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A multi-institutional team, led by a group of investigators at Oak Ridge National Laboratory, has been studying various SARS-CoV-2 protein targets, including the virus’s main protease. The feat has earned the team a finalist nomination for the Association of Computing Machinery, or ACM, Gordon Bell Special Prize for High Performance Computing-Based COVID-19 Research.

Blue sky above ORNL campus.

ORNL and three partnering institutions have received $4.2 million over three years to apply artificial intelligence to the advancement of complex systems in which human decision making could be enhanced via technology.

ORNL assisted in investigating proteins called porins, one shown in red, which are found in the protective outer membrane of certain disease-causing bacteria and tether the membrane to the cell wall. Credit: Hyea (Sunny) Hwang/Georgia Tech and ORNL, U.S. Dept. of Energy

Scientists from Oak Ridge National Laboratory used high-performance computing to create protein models that helped reveal how the outer membrane is tethered to the cell membrane in certain bacteria.

ORNL’s collaboration with Cincinati Children’s Hospital Medical Center will leverage the lab’s expertise in high-performance computing and safe, secure recordkeeping. Credit: Genevieve Martin/Oak Ridge National Laboratory, U.S. Dept. of Energy

There are more than 17 million veterans in the United States, and approximately half rely on the Department of Veterans Affairs for their healthcare.

Quantum Science Center

The Department of Energy has selected Oak Ridge National Laboratory to lead a collaboration charged with developing quantum technologies that will usher in a new era of innovation.

The hybrid inverter developed by ORNL is an intelligent power electronic inverter platform that can connect locally sited energy resources such as solar panels, energy storage and electric vehicles and interact efficiently with the utility power grid. Credit: Carlos Jones, ORNL/U.S. Dept of Energy.

ORNL researchers have developed an intelligent power electronic inverter platform that can connect locally sited energy resources such as solar panels, energy storage and electric vehicles and smoothly interact with the utility power grid.

The CrossVis application includes a parallel coordinates plot (left), a tiled image view (right) and other interactive data views. Credit: Chad Steed/Oak Ridge National Laboratory, U.S. Dept. of Energy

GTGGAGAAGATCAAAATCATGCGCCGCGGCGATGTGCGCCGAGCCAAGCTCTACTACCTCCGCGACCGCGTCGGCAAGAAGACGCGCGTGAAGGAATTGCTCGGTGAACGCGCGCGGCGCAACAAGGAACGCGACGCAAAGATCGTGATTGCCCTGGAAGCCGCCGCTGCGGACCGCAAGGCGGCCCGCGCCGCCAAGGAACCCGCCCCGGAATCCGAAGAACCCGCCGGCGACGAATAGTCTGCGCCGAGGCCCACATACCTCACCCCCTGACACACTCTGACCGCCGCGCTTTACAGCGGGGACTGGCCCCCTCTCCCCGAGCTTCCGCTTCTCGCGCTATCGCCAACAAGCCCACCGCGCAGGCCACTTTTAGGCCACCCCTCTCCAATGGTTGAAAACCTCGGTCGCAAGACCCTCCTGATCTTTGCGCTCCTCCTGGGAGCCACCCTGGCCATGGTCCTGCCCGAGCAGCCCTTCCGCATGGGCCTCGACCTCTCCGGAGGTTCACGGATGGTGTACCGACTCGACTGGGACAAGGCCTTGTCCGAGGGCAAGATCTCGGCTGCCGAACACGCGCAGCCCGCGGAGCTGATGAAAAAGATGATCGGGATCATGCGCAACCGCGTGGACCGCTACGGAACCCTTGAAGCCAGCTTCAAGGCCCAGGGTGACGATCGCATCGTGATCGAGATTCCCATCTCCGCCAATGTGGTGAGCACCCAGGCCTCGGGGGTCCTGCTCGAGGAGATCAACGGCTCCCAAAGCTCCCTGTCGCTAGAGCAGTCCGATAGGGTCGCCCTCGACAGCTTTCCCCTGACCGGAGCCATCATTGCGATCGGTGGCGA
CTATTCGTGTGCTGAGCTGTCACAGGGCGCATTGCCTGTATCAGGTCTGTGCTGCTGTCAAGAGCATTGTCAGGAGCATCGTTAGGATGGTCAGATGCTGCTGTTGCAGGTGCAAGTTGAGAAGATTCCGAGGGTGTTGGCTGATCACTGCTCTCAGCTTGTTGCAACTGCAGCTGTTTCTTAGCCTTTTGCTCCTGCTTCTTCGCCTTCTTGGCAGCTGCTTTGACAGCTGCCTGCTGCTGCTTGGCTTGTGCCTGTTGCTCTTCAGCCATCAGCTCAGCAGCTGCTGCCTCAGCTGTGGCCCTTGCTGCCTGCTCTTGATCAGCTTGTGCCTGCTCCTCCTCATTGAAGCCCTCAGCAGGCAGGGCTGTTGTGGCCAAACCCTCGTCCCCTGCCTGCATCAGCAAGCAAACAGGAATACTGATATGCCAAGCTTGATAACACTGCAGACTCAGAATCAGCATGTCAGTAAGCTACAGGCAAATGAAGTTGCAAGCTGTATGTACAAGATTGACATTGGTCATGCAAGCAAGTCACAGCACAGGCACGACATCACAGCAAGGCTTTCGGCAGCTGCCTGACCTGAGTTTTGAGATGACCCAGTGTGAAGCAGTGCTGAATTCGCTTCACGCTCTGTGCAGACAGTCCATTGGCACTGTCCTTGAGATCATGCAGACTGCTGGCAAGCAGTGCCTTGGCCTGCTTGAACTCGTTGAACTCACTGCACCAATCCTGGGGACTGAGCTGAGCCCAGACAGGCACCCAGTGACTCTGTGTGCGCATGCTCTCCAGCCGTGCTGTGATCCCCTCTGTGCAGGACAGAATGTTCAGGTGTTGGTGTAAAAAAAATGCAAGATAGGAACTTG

From materials science and earth system modeling to quantum information science and cybersecurity, experts in many fields run simulations and conduct experiments to collect the abundance of data necessary for scientific progress.

ORNL researchers are leading virtual STEM outreach activities, such as an Internet of Things demonstration in which participants in ORCSGirls control an LED board remotely.

COVID-19 has upended nearly every aspect of our daily lives and forced us all to rethink how we can continue our work in a more physically isolated world.

Computing – Mining for COVID-19 connections

Scientists have tapped the immense power of the Summit supercomputer at Oak Ridge National Laboratory to comb through millions of medical journal articles to identify potential vaccines, drugs and effective measures that could suppress or stop the spread of COVID-19.

Catherine Schuman, top right, spoke to Copper Ridge Elementary School fifth graders about her job as an ORNL computer scientist as part of the lab’s STEM outreach during the COVID-19 pandemic. Credit: Abby Bower/Oak Ridge National Laboratory, U.S. Dept. of Energy

With Tennessee schools online for the rest of the school year, researchers at ORNL are making remote learning more engaging by “Zooming” into virtual classrooms to tell students about their science and their work at a national laboratory.